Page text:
Syria: Airstrikes on hospitals & schools; 50 civilians killed

RSTV Bureau
Azaz  : This image taken from video provided by the Syrian activist-based media group Azaz Media Center, which has-been verified and is consistent with other AP reporting, shows people gathered around destroyed vehicles in Azaz, Syria Syria, Monday, Feb. 15, 2016. Turkey says Kurdish forces have been expelled from areas around the northern Syrian town of Azaz after a weekend of cross-border shelling.AP/PTI

Azaz : This image taken from video provided by the Syrian activist-based media group Azaz Media Center, which has-been verified and is consistent with other AP reporting, shows people gathered around destroyed vehicles in Azaz, Syria Syria, Monday, Feb. 15, 2016. Turkey says Kurdish forces have been expelled from areas around the northern Syrian town of Azaz after a weekend of cross-border shelling.AP/PTI

The United Nations and the US have condemned the airstrikes on medical facilities and schools in northern Syria that killed more than 50 civilians. According to the UN at least 5 medical facilities and 2 schools in Aleppo and Idlib provinces in north Syria killed nearly 50 civilians including children.

“Such attacks are blatant violations of international law,” said UN Deputy Spokesman Farhan Haq while quoting UN chief Ban Ki-moon.

Apart from the suspected Russian airstrikes, Turkey too shelled advancing Kurdish fighters in Syria for a third day on Tuesday. Both Ankara and Moscow traded accusations over their military entanglement in the conflict.

The US too confirmed that the airstrikes hit two civilian hospitals in Aleppo. One of them was run by medical charity Medecins Sans Frontieres (MSF).

“That the (President Bashar al-) Assad regime and its supporters would continue these attacks, without cause and without sufficient regard for international obligations to safeguard innocent lives, flies in the face of the unanimous calls by the ISSG (International Syria Support Group)… to avoid attacks on civilians,” the US State Department said.

Such an action “casts doubt on Russia’s willingness and/or ability to help bring to a stop the continued brutality of the Assad regime against its own people,” the statement added.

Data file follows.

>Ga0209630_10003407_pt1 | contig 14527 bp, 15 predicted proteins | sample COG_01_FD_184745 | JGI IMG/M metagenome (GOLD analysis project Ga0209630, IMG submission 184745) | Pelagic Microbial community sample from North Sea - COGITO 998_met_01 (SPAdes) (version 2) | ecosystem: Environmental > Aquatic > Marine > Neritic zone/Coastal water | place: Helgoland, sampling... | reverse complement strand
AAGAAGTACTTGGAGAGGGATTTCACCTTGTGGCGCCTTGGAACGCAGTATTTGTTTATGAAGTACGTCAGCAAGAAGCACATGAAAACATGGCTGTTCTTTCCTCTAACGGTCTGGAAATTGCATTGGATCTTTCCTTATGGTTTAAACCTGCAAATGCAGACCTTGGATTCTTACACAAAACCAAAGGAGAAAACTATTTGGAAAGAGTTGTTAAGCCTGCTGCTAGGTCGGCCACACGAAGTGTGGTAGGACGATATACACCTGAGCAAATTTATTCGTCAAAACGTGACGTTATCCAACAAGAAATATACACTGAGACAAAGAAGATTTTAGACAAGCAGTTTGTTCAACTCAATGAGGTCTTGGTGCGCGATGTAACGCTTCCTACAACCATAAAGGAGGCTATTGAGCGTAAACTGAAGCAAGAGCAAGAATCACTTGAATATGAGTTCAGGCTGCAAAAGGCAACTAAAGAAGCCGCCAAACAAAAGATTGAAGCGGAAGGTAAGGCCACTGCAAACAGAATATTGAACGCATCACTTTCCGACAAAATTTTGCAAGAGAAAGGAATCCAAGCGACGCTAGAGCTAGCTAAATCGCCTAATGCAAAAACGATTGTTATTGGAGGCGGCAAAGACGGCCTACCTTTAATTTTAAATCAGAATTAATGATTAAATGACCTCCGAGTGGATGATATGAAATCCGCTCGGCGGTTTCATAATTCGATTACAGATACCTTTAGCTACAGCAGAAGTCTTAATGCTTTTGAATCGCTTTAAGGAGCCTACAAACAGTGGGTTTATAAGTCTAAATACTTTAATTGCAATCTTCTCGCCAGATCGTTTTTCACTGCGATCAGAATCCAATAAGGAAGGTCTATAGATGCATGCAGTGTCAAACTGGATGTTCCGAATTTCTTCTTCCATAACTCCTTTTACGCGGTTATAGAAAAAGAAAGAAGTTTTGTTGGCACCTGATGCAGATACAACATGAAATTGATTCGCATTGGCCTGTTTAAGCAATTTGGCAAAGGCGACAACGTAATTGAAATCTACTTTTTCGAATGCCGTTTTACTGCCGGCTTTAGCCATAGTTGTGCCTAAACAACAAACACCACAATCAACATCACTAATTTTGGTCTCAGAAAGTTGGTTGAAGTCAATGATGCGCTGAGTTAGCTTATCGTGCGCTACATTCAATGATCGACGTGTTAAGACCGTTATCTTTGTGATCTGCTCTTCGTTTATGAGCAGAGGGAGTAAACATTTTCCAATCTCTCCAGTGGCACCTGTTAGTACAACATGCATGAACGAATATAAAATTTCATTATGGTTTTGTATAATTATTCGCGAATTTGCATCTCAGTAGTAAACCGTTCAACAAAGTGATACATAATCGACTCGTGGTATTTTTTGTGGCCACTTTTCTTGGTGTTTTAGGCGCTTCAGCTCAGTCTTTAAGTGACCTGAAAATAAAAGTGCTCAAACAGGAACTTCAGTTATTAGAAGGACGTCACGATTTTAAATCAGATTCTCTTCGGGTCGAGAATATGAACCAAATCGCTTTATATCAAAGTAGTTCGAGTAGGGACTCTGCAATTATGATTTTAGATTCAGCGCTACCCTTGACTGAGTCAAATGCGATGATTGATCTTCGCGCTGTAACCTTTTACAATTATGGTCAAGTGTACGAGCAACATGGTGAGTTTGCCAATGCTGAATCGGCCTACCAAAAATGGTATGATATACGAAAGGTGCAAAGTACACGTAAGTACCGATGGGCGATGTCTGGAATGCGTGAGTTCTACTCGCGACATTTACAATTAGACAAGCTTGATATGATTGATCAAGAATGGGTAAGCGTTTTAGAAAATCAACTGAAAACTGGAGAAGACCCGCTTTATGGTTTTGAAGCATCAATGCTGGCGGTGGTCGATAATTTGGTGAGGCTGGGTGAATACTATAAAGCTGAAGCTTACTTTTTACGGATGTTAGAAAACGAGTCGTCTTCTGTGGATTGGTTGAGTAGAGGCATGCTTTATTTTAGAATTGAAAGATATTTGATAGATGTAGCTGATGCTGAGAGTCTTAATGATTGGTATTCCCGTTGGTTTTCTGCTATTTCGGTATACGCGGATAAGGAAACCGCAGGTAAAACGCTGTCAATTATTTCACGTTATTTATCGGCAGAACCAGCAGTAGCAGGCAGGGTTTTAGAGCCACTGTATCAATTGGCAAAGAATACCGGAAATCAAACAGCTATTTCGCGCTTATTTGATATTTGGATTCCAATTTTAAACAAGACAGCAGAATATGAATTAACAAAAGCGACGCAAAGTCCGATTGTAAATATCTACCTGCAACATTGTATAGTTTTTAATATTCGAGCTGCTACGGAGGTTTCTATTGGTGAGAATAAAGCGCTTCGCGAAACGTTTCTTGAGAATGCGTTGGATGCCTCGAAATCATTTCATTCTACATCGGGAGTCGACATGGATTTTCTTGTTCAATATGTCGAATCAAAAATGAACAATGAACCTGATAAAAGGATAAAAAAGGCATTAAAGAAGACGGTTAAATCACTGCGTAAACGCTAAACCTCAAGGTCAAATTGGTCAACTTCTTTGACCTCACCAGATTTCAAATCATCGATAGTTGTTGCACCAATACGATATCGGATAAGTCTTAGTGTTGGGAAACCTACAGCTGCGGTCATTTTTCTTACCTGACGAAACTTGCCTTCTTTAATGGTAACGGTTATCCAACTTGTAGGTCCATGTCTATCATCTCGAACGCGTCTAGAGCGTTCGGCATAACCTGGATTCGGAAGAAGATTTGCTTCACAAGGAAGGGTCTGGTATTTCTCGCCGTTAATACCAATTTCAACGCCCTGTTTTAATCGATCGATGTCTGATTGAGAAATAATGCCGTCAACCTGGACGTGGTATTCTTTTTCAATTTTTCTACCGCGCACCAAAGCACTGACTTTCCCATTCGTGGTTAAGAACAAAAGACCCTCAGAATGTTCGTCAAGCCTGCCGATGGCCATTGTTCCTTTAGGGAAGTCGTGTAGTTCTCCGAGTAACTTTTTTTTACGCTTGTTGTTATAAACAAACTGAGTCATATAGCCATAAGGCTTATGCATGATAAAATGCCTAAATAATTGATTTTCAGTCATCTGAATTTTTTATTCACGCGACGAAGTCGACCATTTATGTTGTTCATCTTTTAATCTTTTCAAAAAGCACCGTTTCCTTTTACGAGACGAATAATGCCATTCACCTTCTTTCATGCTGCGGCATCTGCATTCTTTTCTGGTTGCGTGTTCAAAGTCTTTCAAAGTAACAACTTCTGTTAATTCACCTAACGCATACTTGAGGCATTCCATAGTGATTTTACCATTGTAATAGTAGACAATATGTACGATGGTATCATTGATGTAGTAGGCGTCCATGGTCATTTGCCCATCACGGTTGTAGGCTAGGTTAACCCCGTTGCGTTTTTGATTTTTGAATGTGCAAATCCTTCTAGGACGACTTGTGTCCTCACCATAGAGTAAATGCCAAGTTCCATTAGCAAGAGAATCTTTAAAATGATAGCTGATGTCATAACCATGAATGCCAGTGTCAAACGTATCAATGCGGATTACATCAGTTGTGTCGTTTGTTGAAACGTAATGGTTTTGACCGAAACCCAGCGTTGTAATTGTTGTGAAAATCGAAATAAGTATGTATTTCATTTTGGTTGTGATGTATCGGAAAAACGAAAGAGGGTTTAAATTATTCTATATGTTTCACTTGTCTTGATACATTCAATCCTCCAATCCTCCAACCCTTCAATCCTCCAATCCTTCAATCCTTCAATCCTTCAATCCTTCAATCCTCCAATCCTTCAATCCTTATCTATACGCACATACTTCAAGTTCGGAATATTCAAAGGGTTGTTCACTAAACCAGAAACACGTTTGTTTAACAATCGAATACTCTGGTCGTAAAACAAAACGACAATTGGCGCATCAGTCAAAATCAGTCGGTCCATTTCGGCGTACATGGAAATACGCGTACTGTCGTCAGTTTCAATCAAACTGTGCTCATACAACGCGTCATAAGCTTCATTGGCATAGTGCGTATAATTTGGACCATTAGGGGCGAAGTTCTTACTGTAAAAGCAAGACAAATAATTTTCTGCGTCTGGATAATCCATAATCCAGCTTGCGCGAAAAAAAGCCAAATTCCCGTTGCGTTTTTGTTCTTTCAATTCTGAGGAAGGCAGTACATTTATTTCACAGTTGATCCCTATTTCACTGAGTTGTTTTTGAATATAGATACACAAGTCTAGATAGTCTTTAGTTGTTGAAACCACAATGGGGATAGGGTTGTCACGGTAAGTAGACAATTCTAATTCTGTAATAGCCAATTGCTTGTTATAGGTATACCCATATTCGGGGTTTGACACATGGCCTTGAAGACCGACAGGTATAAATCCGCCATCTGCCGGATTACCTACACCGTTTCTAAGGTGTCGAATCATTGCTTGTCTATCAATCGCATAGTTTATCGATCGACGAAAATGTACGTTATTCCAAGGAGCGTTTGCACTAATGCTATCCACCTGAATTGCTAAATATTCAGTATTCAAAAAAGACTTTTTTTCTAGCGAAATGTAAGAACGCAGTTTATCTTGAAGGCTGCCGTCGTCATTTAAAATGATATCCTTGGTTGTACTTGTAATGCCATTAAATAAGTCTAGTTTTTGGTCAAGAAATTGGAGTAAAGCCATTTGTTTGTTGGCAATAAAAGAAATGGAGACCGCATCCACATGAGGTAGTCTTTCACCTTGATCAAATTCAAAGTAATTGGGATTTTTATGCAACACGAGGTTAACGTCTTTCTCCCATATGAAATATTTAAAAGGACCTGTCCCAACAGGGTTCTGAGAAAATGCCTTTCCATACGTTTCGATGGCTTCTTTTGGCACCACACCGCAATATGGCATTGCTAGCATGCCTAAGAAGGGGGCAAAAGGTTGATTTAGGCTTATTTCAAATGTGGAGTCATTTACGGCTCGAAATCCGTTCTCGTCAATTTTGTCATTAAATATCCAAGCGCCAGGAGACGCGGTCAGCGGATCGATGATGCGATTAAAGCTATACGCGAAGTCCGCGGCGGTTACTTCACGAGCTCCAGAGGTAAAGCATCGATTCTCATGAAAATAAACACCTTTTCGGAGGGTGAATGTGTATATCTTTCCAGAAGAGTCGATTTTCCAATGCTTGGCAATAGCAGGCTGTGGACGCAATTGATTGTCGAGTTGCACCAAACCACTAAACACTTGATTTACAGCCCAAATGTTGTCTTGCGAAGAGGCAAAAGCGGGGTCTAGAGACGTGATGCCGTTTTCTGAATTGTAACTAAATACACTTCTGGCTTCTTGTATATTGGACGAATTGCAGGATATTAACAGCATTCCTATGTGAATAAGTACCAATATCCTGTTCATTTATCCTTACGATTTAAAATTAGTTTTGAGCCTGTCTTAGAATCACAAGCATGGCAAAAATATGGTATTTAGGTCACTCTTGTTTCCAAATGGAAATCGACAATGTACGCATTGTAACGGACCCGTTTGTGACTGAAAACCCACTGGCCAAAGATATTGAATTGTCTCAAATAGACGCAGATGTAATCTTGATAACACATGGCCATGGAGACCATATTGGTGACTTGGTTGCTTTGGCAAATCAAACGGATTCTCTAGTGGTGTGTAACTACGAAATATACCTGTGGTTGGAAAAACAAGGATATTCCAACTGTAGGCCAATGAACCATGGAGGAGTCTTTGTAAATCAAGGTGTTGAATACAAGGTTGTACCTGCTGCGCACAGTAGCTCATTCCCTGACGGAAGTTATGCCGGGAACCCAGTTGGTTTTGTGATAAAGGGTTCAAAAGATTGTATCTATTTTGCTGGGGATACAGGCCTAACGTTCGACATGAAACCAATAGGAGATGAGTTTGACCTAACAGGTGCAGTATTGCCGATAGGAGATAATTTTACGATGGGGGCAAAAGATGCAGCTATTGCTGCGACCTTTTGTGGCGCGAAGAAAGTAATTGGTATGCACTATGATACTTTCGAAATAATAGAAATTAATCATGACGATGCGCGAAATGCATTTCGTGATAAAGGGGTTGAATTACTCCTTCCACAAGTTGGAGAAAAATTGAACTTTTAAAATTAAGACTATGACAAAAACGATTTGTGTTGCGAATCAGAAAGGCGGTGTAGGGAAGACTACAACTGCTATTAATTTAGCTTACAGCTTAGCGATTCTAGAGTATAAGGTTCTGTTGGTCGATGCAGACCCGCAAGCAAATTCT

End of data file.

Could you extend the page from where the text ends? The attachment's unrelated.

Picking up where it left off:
Even as world powers pushed for peace in Syria at the meet in Munich two days ago, hopes have now dampened on that front.

Reports say that UN’s peace envoy for Syria Staffan De Mistura is on a surprise visit to Damascus.

Both Ankara and Moscow have been engaged in a war of words which has only increased the violence on the ground. Ankara has accused the Kurdish forces of allying with the Kurdistan Workers Party (PKK), an outlawed movement that has waged a decades-long insurgency against Turkey.

Turkey fears the Kurds will be able to create a contiguous Kurdish territory just across the border in northern Syria. Turkish Prime Minister Ahmet Davutoglu has warned that Ankara “will not let Azaz fall” to the SDF, adding “the necessary intervention will be made”.

Russia’s air strikes have allowed government troops to press a major operation that has virtually encircled rebels in Aleppo and pushed them towards the north. This has clearly angered Turkey, who has issued a stark warning to Russia.

“If Russia continues behaving like a terrorist organisation and forcing civilians to flee, we will deliver an extremely decisive response,” he said.

On the other hand Moscow called Turkey’s shelling in Syria “provocative” and claimed that its military intervention has targeted IS and other “terrorists”. Howver, rights groups say Russia’s air raids have caused disproportionately high civilian casualties.

The situation is a big worry for Washington, which has backed the Kurds in their battles against the Islamic State group despite the discomfort of Turkey, a key member of the US-led coalition fighting IS in Syria.

The MSF-supported hospital in Idlib is one of several health facilities Russia is accused of hitting since its aerial campaign began September 30.

“The destruction of the hospital leaves the local population of around 40,000 people without access to medical services in an active zone of conflict,” said MSF Syria operations chief, Massimiliano Rebaudengo.

More than 260,000 people have been killed since Syria’s conflict began with anti-government protests in March 2011.

(With inputs from PTI)